Word for Wednesday: Tennis

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Our Word for Wednesday theme for June is sports

The Spellzone dictionary defines sport as ‘an active diversion requiring physical exertion and competition’. The word dates to the early-fifteenth century when it meant ‘pleasant pastime’. Sport was a shortening of the Anglo-French ‘disport’ meaning ‘activity that offers amusement or reaction’. 

Last we looked at the word badminton, and today’s word of the week is tennis

Tennis is a game played with rackets by two or four players who hit a ball back and forth over a net that divides the court.

The word tennis entered English in the mid-fourteenth century and most likely comes from the Anglo-French ‘tenetz’ which means ‘hold! receive! take!’. ‘Tenetz’ comes from the Old French ‘tenir’, a call from the server to his opponent during a game.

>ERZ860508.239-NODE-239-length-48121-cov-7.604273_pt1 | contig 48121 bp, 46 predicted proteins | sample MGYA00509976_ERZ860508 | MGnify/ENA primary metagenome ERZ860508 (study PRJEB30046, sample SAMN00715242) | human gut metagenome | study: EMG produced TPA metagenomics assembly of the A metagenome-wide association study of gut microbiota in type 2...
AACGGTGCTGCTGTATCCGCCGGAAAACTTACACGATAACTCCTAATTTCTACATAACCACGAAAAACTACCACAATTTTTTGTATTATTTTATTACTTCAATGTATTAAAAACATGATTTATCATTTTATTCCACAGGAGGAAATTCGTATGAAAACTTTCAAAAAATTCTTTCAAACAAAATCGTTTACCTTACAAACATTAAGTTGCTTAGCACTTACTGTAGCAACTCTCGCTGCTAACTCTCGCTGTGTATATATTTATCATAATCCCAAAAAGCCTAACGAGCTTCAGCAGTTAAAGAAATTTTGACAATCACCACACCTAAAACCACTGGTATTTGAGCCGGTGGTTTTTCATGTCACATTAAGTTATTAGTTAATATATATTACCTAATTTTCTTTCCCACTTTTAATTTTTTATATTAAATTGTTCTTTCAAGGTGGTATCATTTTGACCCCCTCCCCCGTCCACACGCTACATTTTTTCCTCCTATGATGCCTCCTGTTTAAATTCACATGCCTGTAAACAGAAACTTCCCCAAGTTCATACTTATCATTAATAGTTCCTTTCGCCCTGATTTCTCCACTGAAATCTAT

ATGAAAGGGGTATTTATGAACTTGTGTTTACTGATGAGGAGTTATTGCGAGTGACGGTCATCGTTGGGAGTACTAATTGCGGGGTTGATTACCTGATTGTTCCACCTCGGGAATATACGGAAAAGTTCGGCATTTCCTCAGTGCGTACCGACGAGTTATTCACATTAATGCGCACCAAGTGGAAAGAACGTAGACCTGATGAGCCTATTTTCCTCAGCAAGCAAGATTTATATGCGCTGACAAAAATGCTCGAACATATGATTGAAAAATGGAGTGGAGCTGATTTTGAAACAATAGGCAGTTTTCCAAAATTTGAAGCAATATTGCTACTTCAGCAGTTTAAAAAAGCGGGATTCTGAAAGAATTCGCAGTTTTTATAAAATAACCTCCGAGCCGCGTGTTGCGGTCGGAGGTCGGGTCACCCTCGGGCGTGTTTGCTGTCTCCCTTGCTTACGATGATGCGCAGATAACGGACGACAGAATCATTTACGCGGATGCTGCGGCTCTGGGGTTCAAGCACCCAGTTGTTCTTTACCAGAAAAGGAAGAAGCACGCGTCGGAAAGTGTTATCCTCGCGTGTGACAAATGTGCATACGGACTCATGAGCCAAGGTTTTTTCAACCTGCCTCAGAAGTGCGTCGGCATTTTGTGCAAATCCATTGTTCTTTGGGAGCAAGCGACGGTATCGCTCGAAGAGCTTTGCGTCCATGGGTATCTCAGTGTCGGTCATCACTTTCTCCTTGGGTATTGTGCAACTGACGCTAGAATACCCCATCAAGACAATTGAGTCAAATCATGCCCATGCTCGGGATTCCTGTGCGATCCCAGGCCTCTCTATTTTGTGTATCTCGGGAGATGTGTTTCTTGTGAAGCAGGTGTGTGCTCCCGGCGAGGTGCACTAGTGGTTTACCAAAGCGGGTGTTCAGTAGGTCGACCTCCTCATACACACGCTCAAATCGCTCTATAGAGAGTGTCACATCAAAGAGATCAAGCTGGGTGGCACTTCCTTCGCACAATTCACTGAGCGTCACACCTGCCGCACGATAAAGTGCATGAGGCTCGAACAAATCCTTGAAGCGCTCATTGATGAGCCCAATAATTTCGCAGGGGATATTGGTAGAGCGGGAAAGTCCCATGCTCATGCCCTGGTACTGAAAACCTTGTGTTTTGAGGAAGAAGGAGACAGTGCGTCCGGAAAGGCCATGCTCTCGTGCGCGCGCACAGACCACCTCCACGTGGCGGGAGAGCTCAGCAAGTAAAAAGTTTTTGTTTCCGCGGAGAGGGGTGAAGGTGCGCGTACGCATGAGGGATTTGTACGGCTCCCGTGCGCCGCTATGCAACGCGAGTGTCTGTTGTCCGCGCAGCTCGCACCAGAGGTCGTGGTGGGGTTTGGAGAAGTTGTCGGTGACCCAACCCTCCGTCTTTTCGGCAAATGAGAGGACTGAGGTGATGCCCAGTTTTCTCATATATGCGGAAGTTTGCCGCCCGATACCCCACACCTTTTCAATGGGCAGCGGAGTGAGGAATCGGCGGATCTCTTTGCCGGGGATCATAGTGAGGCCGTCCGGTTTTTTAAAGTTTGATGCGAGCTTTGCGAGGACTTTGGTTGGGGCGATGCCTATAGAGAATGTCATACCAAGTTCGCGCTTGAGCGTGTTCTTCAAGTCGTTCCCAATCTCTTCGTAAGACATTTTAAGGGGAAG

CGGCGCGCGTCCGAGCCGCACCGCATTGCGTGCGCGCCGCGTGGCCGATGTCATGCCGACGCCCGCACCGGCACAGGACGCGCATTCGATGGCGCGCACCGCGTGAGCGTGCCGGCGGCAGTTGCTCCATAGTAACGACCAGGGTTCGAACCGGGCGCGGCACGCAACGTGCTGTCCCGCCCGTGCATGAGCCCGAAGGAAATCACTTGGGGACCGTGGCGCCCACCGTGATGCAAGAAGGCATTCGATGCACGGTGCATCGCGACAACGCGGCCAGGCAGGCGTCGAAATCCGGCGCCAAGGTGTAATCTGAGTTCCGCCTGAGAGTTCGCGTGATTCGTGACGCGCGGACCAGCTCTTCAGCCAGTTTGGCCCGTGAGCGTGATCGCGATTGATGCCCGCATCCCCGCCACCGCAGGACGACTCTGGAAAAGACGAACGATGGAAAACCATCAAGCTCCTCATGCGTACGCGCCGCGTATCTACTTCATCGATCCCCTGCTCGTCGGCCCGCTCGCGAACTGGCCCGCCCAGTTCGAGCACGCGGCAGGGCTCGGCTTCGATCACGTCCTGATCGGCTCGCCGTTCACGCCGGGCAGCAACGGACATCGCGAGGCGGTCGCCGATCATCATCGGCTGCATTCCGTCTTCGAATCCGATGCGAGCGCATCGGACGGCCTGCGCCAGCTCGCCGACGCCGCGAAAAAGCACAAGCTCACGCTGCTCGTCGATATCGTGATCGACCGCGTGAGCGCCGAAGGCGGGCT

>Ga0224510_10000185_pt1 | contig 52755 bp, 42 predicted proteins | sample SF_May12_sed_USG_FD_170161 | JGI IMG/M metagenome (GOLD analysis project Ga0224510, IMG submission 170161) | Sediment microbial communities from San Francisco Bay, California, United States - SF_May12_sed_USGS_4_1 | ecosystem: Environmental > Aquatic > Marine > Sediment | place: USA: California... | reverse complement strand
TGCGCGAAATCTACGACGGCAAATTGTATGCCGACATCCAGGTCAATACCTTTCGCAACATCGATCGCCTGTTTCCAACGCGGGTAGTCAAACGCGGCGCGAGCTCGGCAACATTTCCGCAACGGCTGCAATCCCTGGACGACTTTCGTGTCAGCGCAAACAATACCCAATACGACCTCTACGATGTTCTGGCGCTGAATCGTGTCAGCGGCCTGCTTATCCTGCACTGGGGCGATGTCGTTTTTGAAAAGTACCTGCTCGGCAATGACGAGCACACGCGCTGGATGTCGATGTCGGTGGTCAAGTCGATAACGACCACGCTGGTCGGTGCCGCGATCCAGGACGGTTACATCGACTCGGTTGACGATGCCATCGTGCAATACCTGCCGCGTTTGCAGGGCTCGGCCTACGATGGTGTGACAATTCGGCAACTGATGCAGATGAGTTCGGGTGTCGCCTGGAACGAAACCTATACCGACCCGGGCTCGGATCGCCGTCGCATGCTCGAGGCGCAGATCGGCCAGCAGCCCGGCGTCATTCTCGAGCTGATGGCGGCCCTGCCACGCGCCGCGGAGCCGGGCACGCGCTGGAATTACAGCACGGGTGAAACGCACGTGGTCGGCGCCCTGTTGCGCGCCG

Early players – French knights – used their palms to strike a ball in a game called ‘la paulme’, but the game we know today was invented in 1873 by Walter C. Wingfield who was inspired by the popularity of badminton. It was first played at a garden party in Wales. Though this game was originally called 'sphairisticke' (from the Greek ‘sphairistike (tekhnÄ“)’ which means  ‘(skill in) playing at ball’ and is also the root of the word 'sphere'), it was soon renamed due the difficulty people had with pronouncing it. The name tennis in relation to this particular game was used from 1874. 

10 Jun 2020
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